Andrew was also obsessed with music and knew the lyrics to countless songs by heart. Music was “his thing,” Evan Wagner said. Andrew couldn’t get enough of it — he loved everything from the Grateful Dead and the Beatles to Eminem and Hamilton. Expanding beyond well-known music, Andrew’s playlists were full of “outskirt rock pop bands.” He wanted to turn his love for music into a career as an entertainment lawyer.
Bonelli added that Andrew often showed her songs. Before they left for college, the two of them went to a CD store together, where Andrew was excited to buy old posters and talk to people working in the store.
“If you told him to listen to something or to watch something like a show or a movie — or a song, especially — he would really do it,” Bonelli said. “There’s not many people who would actually do that, and he always would.”
Judaism was also a large part of Andrew’s life, Evan Wagner said. He was the social chair of BBYO’s Long Island chapter in high school and worked at Temple Beth Shalom in Roslyn, New York, where he helped watch the younger kids. He maintained his dedication to his Jewish identity in college through Meor.
Emory Rabbi and Jewish Chaplain Jordan Braunig said that Andrew’s friends described him as fun-loving and funny with a serious side. He added that several students gathered in Cannon Chapel to watch a livestream of Andrew’s funeral on April 7, which Braunig said “felt like a significant way of paying respects to him even if we couldn’t physically be there.”
The students who showed up to the livestream included those who “lived in KA with [Andrew] to people who had done the Meor class with him, [and] old friends he’d gone to summer camp with as a kid,” Braunig noted, saying he believed this “reflected the sort of people who Andrew had connected to on campus.”
Braunig noted that Rabbi and Chabad Executive Director Zalman Lipskier observed Shiva — a seven-day Jewish mourning period — for Andrew with his family in New York to pay respects on behalf of the Emory Jewish community. Evan Wagner said he’ll “never forget” this act.
“[Lipskier] said he got to spend an hour or two with Andrew at the Shabbat 500, and he said he was so engaging, so curious and always wanted to learn,” Evan Wagner said. “That was Andrew, even as a young child.”
During summers, Andrew could be found at Camp Canadensis, a Jewish sleepaway camp in Pennsylvania. He started going before second or third grade — making him one of the youngest campers — and attended for 10 years, Evan Wagner said. He was a counselor in training (CIT) in 2018.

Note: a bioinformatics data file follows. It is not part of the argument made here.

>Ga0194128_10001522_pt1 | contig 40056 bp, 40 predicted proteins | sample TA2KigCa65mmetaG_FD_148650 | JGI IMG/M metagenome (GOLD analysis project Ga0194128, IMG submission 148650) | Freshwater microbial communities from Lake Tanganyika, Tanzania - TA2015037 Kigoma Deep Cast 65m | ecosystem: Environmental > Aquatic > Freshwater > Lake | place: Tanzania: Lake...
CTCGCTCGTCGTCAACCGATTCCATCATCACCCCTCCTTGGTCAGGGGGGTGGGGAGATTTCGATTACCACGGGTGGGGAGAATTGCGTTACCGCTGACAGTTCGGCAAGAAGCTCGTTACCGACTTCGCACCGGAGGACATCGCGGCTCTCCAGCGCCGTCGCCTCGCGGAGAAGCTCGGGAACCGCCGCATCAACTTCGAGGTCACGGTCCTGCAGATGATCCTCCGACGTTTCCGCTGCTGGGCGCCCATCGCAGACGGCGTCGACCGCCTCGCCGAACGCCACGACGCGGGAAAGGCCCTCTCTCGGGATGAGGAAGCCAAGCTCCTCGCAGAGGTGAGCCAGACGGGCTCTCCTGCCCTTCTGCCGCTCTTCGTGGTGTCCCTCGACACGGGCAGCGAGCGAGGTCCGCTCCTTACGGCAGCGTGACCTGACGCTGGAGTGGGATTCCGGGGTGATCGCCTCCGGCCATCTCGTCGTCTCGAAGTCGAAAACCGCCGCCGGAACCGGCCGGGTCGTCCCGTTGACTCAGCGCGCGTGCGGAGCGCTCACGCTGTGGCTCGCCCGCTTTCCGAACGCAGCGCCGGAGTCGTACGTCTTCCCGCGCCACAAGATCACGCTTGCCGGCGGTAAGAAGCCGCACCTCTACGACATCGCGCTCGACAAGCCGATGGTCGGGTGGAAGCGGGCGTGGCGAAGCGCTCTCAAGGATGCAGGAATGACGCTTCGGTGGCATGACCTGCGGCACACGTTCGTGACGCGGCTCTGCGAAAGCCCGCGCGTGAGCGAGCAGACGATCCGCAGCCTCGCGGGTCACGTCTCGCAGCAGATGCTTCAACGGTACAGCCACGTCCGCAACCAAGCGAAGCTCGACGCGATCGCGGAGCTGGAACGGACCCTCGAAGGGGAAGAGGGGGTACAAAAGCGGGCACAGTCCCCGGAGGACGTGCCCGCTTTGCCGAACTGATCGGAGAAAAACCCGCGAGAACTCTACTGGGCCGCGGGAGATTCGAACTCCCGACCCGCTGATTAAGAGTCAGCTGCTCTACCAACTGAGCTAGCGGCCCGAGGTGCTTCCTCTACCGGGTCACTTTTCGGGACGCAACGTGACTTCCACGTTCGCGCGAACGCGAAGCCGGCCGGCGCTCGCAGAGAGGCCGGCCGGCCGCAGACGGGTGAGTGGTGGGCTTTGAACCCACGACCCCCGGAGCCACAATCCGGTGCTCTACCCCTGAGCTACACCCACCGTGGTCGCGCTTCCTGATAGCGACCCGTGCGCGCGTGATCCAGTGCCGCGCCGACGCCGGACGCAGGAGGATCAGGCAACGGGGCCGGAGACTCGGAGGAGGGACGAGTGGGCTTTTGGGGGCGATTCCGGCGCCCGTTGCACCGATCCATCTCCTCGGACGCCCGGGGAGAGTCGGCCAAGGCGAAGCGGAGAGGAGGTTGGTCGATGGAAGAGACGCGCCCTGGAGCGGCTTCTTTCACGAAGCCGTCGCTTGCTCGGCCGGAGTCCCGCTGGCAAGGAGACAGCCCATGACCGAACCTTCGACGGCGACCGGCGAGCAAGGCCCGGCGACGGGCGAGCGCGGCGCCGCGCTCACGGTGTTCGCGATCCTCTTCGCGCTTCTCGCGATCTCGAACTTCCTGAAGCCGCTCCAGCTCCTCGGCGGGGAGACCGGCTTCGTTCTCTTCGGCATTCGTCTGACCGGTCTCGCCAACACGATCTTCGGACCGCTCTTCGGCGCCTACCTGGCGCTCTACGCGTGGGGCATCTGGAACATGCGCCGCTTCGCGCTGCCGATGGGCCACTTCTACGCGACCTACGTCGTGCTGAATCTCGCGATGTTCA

Camp Canadensis Director Brian Krug wrote in a May 19 email to the Wheel that it was a “wonderful opportunity” to watch Andrew grow up.
“Andrew could always be seen smiling throughout the camp day and took so much away from his camp experiences,” Krug wrote. “I think if you asked Andrew, he would tell you that his proudest moments would include starring as the Cat In the Hat in ‘Seussical’ when he was around 10 years old as well as help leading Gamer Gold to victory in summer 2018 as a CIT during our annual Color War competition at camp.”
While at camp, Andrew made unbreakable bonds with his bunkmates, who traveled to New York all the way from California, New Jersey and Pennsylvania to attend his funeral. Evan Wagner added that there is one camper who the rest of the bunk no longer talks to, but the camper told Evan Wagner at the Shiva that Andrew was different.
“He said, ‘[Andrew] was the only one that kept in touch with me,’” Evan Wagner said. “‘He was the only one that gave me the benefit of the doubt. He was the only one that stuck by me. The rest of them don’t talk to me.’ And that’s Andrew to a T.”
Evan said Andrew formed many strong friendships throughout his life. He added that an “overwhelming” number of Andrew’s friends showed up to his funeral, and haven’t left the Wagners’ side since.
“They’re coming over and watching baseball games with me now to keep me company,” Evan Wagner said. “The loyalty and the bond that he had with the people that were really his true friends was just absolutely amazing.”
Bonelli said she will always remember the bond she formed with Andrew. On the day before Andrew left for college, the two spent their last day together driving around and talking about how their sixth-grade friendship made it to the end of their senior year of high school.
“We both cried together and expressed how much we would miss each other,” Bonelli said. “It was really meaningful, because I then knew how much he meant to me and how much he always would mean to me.”